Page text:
April 9 – May 17, 2015
About the Exhibition
During a paper conservation treatment, the Barnes Foundation discovered two unfinished sketches—one graphite and one watercolor—on the reverse sides of two watercolors by Paul Cézanne depicting the landscape of southern France: The Chaine de l'Etoile Mountains (BF650) and Trees (BF655), normally on view in room 20 of the Collection Gallery.
The discovery marked the first time the sketches had been seen since at least the early 20th century, most likely prior to Dr. Albert Barnes's purchase of the works from Leo Stein in 1921. These sketches provide a glimpse behind Cézanne’s artistic process, and their discovery highlights the importance of conservation efforts and dedicated collection stewardship.
To allow students and visitors the opportunity to view these sketches, they were displayed in double-sided frames, with both sides visible, from April 10 through May 18, 2015, in the second-floor classroom of the Barnes Foundation. Following their display to the public, the watercolors were returned to their original locations.
It was not uncommon for Cézanne to work on both sides of the paper in his sketchbooks and on larger individual sheets such as these, and over the course of his career he produced thousands of drawings, some of which were done in preparation for oil paintings, but most often they were a place to experiment with line and color. "These sketches offer a window into Cézanne’s artistic process, which is truly invaluable," said Barbara Buckley, senior director of conservation and chief conservator of paintings at the Barnes Foundation. "It is with great excitement that we share this discovery with our students and visitors. Our new facilities on the Benjamin Franklin Parkway allow us to do much more comprehensive conservation than ever before and we know there are many more discoveries within the Barnes Collection waiting to be unearthed. We look forward to bringing them to light over the coming months and years."
"Dr. Barnes bought The Chaine de l'Etoile Mountains and Trees from Leo Stein, the American collector who, along with his sister, Gertrude, had assembled one of the world’s most important collections of modern European art," said Martha Lucy, assistant professor at Drexel University and consulting curator at the Barnes Foundation. "What Barnes probably didn’t know was that in purchasing these two watercolors from Stein, he had actually acquired four works by Cézanne."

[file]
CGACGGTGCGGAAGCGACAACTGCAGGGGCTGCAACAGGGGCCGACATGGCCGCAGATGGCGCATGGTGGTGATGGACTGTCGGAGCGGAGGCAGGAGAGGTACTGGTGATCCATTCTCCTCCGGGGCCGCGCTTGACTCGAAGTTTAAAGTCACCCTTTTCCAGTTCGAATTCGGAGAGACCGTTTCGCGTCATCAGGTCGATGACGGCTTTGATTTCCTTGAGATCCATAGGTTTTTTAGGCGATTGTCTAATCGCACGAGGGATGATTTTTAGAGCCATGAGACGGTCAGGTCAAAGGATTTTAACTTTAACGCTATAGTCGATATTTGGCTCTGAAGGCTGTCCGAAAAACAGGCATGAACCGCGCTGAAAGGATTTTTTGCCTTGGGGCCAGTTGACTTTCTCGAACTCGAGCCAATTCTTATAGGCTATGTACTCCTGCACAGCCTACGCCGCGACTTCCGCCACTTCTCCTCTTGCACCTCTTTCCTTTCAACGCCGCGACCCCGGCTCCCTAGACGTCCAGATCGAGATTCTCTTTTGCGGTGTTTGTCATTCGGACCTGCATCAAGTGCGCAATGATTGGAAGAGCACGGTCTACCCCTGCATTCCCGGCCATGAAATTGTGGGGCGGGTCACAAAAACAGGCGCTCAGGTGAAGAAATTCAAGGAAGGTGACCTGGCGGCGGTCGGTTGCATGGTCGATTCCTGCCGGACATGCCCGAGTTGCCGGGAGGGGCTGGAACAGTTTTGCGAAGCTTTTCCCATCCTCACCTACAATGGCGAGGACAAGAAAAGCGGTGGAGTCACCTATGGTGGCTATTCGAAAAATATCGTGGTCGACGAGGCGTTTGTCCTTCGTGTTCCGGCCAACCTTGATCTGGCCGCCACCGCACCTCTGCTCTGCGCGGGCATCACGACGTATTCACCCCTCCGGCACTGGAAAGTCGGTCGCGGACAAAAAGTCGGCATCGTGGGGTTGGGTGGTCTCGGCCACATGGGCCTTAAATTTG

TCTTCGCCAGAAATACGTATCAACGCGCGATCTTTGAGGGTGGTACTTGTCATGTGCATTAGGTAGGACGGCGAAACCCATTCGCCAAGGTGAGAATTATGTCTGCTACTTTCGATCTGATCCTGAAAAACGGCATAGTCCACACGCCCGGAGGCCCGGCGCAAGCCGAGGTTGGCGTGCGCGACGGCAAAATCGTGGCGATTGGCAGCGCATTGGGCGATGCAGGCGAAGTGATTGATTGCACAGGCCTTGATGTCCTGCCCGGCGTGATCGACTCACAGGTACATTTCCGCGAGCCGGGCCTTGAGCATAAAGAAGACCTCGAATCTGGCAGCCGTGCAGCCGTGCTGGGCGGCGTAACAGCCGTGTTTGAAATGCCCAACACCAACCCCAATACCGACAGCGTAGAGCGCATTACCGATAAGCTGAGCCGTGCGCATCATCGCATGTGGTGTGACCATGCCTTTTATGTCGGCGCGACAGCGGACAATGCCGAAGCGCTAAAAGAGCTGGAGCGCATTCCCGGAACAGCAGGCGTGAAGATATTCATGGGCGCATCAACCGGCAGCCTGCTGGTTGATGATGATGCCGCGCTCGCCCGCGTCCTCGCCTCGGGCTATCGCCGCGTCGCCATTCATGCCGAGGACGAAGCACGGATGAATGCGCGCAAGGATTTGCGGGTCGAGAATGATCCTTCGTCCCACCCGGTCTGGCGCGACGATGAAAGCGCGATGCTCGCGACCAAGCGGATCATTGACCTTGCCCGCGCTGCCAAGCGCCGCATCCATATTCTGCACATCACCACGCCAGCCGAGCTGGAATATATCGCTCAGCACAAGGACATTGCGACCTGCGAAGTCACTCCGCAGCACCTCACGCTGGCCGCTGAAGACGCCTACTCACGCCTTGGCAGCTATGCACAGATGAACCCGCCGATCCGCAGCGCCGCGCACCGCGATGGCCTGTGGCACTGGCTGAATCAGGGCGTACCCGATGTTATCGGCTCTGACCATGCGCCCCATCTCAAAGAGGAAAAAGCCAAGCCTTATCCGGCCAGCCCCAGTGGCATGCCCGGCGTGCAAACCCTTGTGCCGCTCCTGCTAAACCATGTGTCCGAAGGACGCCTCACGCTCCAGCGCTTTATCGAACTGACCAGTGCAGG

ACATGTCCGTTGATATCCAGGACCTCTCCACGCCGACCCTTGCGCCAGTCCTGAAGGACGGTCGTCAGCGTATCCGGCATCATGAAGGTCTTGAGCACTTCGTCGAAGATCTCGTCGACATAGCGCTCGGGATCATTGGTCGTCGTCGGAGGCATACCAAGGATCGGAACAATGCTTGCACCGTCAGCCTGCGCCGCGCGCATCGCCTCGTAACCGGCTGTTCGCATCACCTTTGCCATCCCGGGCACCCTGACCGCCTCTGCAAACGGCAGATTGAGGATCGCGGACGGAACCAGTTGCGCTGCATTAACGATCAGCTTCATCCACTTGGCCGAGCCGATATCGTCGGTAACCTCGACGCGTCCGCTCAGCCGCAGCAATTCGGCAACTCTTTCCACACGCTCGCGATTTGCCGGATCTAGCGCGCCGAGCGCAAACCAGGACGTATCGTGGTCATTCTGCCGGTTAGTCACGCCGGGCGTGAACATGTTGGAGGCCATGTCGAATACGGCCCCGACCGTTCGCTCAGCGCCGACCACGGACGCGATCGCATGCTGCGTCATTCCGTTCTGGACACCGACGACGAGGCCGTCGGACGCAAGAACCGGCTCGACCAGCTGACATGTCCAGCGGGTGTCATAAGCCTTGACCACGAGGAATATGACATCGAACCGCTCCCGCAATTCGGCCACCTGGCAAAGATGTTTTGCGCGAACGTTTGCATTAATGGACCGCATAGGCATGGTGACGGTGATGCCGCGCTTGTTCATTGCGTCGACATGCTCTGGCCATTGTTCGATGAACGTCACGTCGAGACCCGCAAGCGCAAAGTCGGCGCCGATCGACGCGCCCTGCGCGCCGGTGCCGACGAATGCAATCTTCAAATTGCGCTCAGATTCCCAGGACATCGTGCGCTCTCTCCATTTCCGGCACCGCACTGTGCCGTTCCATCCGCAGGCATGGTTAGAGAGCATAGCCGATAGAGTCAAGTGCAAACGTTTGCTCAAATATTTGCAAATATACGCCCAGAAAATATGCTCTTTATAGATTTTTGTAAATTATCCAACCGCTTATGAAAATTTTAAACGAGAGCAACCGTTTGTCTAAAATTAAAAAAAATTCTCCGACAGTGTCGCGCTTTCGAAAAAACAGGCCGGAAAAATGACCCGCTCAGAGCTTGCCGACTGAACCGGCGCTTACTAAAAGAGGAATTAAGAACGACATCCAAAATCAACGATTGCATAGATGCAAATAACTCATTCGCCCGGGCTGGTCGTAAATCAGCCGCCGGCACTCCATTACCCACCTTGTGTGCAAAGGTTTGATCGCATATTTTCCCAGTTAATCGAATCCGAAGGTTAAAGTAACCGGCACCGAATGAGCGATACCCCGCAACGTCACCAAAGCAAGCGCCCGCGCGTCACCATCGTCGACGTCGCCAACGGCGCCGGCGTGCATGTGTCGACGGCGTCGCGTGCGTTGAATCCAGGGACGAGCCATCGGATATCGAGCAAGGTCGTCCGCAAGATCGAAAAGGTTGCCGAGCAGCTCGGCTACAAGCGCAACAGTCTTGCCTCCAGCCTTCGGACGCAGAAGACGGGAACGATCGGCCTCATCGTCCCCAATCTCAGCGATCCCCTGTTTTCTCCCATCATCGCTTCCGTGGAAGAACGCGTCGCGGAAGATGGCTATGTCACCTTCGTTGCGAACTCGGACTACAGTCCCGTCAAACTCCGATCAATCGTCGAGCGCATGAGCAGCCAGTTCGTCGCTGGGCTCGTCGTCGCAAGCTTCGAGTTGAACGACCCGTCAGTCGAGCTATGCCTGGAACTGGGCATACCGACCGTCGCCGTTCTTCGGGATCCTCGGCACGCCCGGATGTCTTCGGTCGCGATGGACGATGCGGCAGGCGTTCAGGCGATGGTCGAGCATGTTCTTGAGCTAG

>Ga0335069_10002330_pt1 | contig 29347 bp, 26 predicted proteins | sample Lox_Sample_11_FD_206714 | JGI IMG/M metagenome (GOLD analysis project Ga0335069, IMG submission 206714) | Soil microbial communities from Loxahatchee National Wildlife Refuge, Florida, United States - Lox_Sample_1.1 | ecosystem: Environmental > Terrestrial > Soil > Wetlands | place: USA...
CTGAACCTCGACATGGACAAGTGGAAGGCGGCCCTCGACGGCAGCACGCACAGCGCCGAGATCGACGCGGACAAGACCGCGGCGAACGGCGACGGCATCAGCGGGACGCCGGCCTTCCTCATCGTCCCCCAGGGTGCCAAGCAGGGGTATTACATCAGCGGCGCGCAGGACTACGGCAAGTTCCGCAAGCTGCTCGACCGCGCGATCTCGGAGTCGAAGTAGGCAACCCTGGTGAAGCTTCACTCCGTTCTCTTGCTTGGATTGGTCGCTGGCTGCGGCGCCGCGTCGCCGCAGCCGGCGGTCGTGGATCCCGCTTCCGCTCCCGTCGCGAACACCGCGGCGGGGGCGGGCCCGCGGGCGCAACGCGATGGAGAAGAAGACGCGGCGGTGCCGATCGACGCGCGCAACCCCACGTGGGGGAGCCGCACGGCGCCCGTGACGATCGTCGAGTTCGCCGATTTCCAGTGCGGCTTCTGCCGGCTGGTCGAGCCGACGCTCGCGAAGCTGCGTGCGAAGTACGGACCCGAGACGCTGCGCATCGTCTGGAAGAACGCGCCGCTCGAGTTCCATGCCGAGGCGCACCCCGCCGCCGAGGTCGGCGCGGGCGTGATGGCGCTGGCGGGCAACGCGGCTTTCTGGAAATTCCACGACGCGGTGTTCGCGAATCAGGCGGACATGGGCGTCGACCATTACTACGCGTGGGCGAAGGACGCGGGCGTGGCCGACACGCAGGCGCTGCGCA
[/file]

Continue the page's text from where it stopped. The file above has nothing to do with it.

The conservation project was overseen by Barbara Buckley. The treatments were performed by paper conservators at the Conservation Center for Art and Historic Artifacts (CCAHA) in Philadelphia and funded as part of a conservation grant from the Institute of Museum and Library Services (IMLS).
The Barnes collection includes 365 works on paper comprising primarily American and European works from the late 19th to early 20th centuries, including watercolors, gouache, pastels, ink, graphite, and charcoal drawings. The IMLS Museums for America grant program that funded the discovery of these new sketches provided for the conservation treatment of 22 watercolors and pastels on paper, including five works by Paul Cézanne, five by Pablo Picasso, nine by Paul Klee, two by Edgar Degas, and one by Pierre-Auguste Renoir. The conservation included mending tears, stabilizing supports, rehousing the works with archival quality materials, and providing ultraviolet-light-filtering protection. This is the second grant the Barnes Foundation has received from the IMLS to support the conservation treatment and rehousing of its works of art on paper.